People have trouble boiling down their own team’s OKRs, let alone linking these to the objectives of the organisation or adjacent teams. I run a useful exercise called the “OKR Mapping Exercise” that starts building muscles memory of the teams to start thinking of the various puzzle pieces needed to achieve the overall vision.

What are the Benefits of Investing in this Hour?

  • It primes each individual to be able to make optimal decisions. It usually created a better focus and ability to prioritise based on what matters by referring back to the overall context of the intiative.
  • Teams and individuals understand how they need to connect with each other areas of the organisation to be able to deliver the outcome. This fosters what I call “value-driven collaboration” and it reduces the risk of silo wastage and skipped out important stakeholders/knowledge.
  • It empowers and gets the motivates each everyone. It fosters high performing teams and cultures. It gives each individual a “why” as they understand how they contribute to the real success in a complex organisation. (e.g. Daniel Pink’s Autonomy, Mastery, Purpose motivation model)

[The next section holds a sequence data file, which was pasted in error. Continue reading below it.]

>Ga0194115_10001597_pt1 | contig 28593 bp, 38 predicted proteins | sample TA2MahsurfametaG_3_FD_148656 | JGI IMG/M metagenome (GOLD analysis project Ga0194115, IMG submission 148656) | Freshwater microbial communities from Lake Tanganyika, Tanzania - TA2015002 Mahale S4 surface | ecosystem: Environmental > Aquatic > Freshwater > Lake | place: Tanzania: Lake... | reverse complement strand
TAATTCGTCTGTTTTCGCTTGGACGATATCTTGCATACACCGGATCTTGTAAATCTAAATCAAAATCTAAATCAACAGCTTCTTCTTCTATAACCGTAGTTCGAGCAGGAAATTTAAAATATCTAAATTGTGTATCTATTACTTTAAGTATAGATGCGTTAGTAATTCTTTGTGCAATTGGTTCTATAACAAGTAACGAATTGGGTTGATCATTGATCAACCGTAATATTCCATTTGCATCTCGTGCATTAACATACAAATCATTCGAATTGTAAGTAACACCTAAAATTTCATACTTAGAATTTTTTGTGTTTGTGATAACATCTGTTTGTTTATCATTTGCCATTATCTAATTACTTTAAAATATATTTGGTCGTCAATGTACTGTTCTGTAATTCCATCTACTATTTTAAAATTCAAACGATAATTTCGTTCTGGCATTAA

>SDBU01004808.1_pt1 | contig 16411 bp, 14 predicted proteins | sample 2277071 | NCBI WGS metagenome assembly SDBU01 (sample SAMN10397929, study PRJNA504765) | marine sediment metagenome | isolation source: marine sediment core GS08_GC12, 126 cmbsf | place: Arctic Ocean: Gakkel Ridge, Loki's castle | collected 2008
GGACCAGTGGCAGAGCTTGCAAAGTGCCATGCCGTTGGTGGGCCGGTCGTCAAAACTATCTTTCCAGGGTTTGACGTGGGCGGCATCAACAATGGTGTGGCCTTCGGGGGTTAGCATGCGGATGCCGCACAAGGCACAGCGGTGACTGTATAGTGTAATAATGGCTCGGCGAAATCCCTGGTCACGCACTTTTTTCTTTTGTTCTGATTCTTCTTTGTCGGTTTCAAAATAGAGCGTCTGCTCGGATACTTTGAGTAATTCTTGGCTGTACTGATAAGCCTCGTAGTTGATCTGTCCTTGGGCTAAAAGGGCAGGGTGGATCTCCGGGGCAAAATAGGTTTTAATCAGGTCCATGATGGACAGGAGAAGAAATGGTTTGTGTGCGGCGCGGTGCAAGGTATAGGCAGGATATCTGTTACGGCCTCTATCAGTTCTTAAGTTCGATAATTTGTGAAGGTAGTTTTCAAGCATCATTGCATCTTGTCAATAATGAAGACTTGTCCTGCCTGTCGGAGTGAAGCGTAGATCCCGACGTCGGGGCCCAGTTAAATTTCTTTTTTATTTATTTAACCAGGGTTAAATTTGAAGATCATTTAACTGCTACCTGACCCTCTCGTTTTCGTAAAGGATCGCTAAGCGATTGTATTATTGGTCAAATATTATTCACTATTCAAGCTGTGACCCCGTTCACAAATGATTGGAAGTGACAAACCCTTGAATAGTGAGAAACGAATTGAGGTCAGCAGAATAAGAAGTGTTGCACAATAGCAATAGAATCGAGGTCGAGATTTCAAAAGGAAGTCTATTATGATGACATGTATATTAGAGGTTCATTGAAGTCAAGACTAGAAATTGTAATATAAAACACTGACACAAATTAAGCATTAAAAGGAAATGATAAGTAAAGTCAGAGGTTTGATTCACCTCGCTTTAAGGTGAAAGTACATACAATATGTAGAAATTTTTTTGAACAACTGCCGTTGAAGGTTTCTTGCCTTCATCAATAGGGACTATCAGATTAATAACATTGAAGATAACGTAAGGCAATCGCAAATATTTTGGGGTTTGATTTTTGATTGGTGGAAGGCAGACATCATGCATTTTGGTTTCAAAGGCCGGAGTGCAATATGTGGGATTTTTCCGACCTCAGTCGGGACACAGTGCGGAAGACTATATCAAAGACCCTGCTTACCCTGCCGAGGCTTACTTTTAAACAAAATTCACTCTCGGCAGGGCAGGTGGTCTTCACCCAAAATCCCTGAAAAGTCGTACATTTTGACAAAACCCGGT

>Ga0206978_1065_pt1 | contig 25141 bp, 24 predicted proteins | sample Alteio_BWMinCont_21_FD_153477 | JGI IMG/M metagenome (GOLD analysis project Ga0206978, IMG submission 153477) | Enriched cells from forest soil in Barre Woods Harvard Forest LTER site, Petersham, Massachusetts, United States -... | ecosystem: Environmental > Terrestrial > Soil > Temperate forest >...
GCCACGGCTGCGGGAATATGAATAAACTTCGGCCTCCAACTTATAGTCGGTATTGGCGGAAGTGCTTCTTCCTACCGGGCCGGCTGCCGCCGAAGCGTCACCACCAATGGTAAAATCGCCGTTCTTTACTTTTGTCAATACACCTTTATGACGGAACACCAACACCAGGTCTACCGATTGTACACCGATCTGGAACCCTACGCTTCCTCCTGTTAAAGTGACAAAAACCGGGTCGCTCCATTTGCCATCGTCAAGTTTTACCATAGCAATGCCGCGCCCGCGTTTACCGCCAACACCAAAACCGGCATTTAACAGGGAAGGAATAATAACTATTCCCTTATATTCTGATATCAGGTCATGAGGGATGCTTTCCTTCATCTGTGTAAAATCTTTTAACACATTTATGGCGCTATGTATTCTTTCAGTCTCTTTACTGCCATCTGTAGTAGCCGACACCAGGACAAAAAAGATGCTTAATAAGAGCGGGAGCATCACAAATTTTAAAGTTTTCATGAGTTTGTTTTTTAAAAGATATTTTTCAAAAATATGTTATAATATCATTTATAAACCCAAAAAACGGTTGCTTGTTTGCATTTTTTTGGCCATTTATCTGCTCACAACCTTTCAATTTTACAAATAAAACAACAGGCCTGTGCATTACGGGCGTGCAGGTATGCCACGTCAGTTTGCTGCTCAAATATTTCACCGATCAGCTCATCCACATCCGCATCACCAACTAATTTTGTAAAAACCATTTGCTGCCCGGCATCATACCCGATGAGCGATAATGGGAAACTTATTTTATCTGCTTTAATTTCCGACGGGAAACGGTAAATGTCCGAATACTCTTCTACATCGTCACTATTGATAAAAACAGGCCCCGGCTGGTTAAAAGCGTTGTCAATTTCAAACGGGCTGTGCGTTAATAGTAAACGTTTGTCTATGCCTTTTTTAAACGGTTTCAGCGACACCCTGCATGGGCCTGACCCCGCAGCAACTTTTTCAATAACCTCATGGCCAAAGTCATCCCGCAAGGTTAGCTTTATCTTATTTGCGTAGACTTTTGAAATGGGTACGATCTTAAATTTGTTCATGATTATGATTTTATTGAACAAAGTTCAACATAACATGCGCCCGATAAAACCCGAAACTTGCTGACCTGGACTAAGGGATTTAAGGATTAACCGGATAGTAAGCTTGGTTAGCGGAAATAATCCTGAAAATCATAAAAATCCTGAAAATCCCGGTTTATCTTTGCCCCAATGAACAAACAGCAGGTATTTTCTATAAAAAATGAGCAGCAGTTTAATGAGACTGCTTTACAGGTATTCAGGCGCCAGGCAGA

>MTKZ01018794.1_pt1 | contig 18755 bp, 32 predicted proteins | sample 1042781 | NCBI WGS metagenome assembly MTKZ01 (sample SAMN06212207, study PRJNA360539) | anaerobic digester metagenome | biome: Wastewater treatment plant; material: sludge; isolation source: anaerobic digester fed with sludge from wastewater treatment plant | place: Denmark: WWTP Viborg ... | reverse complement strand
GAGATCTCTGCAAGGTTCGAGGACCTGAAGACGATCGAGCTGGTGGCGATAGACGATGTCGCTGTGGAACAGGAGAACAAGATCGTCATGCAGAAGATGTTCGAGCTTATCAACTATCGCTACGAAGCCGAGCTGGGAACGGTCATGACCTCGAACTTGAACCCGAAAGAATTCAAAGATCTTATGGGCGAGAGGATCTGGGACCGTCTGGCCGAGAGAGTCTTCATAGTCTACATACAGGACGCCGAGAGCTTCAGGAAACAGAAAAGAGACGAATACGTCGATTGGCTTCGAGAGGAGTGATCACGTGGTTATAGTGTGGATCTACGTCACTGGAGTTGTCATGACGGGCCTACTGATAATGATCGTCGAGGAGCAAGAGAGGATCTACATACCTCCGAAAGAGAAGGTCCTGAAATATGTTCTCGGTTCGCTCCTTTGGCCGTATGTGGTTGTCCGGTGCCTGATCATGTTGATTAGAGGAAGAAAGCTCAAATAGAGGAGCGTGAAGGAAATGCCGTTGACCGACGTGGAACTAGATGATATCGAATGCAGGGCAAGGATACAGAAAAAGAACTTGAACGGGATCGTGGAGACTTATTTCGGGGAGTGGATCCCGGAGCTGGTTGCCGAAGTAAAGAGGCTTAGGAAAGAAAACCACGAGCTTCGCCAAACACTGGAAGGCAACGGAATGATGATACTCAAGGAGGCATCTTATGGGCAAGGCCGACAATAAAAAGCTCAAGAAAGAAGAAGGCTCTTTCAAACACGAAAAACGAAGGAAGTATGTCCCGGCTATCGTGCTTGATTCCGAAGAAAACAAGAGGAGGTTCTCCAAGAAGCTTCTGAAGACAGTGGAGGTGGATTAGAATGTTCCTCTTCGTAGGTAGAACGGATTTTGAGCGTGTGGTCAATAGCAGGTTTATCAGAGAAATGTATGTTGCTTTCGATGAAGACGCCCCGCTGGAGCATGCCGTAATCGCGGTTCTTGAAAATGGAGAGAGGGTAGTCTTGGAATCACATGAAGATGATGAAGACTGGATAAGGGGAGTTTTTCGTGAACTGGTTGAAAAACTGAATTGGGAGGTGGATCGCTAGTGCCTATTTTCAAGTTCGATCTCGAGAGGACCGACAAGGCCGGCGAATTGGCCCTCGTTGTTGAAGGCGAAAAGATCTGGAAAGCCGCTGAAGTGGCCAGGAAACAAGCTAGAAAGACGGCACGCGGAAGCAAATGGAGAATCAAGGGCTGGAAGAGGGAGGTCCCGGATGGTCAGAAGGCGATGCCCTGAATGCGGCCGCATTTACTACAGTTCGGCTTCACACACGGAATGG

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Future of Payments eBook

Last month, working with the Contino team we published the Future of Payments eBook.

The idea was born out of long standing frustration encountered with payments providers & teams struggling to take advantage of public cloud. As payments numbers continue to grow, there is also a serious need to leverage the vast datasets locked away in payments databases in order to increase their agility and improve the overall client ecosystem.

I started to ask the reason why payments was lagging in cloud adoption & dropped this into a mindmap (Mindnode), outlining the challenges, the value potential and solution options.